You said that a telegraph dispatch had come to Hartford that our regiment had been cut to pieces by rebel cavalry. Now it is all news to me. In the first place, I did not ]know] that the telegraph run through to Hartford. Pray [tell me] when was it done. In the second place, I never saw a wild rebel in my life — that is, a free one. To be sure I have seen prisoners, but that is all. We have been routed out a number of nights by the long roll but nothing has happened beyond that to wear our domestic happiness. But I suppose before long — a few weeks at the least — that we will have to face the batteries at Fredericksburg. There is nothing of interest transpiring at present.

The weather is very fair now and the ground is fast drying up. I wrote you a letter about a week ago. I got the pills. Why didn’t you send the Ledgers? I wish you [to] send me 25 cts worth of stamps and some 1 cent stamps also. I wish you would send two or three more fish hooks. I have heard nothing of either Ed or Billy Warner since they left.

Sunday, March 22nd

I just come in off from picket this morning and had rather a rough time of it as it snowed and rained all the time. There is nothing new — only it stormed the two past days with a fall of about two inches of snow. The pills don’t seem to do me any good. I have taken nearly the whole of them. I believe it is the itch I have got and I wished you would make me some itch ointment and send it to me as soon as you get this without any delay. A little will do and you can send it in a newspaper.

We heard today by a fellow in the Granville company that Ed and Billy [Warner] was caught. ¹ He just got home from there on a furlough. Pete’s time was up last night but he has not got back yet. ² What is Aleck driving at now-a-days? Does Andover [?] make his appearance around? Tell John that I want him to write. I must draw to a close. Write soon and write the news. So farewell.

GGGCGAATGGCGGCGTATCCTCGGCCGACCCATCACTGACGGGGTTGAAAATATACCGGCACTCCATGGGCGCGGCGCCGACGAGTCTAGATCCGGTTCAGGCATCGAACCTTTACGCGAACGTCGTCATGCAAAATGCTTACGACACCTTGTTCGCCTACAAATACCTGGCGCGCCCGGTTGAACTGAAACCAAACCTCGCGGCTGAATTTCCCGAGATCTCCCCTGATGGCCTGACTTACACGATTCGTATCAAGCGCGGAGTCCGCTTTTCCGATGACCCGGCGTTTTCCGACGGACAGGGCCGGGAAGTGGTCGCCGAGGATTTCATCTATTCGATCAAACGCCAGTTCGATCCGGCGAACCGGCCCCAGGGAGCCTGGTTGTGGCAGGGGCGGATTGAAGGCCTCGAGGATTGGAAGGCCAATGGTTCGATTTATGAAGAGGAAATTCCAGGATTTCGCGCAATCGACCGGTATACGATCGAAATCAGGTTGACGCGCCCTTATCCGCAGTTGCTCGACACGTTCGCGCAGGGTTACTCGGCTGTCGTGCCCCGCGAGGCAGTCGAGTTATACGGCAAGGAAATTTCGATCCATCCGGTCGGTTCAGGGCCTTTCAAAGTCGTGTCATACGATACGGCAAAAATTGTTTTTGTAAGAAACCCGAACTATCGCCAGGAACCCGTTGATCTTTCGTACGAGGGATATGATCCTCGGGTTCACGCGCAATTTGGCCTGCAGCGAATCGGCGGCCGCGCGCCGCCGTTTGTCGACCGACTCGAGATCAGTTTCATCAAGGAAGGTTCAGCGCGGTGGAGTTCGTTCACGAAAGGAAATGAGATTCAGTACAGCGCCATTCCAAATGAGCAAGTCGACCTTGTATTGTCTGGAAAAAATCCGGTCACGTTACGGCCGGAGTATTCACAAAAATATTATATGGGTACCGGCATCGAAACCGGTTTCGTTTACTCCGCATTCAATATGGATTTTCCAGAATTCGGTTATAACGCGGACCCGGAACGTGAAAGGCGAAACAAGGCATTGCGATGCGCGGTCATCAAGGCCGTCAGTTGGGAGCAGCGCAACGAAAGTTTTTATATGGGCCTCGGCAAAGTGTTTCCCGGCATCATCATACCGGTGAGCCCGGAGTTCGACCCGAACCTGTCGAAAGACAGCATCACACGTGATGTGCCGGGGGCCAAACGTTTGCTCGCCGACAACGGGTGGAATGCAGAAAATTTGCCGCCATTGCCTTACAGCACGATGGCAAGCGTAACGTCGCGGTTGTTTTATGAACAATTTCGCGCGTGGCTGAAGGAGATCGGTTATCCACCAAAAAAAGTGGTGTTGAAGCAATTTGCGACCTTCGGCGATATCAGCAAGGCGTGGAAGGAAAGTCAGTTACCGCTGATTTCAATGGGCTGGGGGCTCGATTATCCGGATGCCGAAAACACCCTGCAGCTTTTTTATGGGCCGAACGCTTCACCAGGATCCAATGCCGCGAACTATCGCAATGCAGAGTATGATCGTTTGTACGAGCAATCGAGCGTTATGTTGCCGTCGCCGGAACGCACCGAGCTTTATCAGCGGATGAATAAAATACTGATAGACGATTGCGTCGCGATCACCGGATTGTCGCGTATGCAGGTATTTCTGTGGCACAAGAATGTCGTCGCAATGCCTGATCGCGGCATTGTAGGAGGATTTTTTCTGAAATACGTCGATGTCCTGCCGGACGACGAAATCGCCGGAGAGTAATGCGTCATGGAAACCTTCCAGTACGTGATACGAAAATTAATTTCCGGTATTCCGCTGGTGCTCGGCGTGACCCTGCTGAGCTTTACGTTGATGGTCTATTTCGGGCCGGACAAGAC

— Harlan P. Martin

¹ Edmund Warner enlisted at age 35 in August 1862 at Granville as a private in Co. K. He deserted on 22 January 1863. William H. Warner enlisted at age 22 in August 1862 at Hartford as a private in Co. E. He deserted on 22 January 1863 near Dumfries, Virginia.

² This was probably Peter Boushe who enlisted at age 25 at Hartford as a private in Co. E.

They will give Old Bragg some trouble

A good war-date Union soldier’s letter, 4pp. 8vo., written by Pvt. Harlan P. Martin, Co. E, 123rd New York Vols., Bridgeport, Ala., Nov. 21, 1863 to his mother:

Camp at Bridgeport, Alabama
Saturday, November 21st, 1863

Dear Mother,

The long looked for “Box” has come at last. It arrived here at its destination yesterday. “Thank the Lord” my boots and other things came all right. My boots fit me very well and I guess they may wear well but I would rather have given him another dollar and had him put good leather in the legs than the slimy stuff that will squish right down. Russell [?] has done his last work for me. How much did it cost for sending them? The vest suits me very well. How much did it cost? The gloves suit me. The suspenders were rather short but will do very well.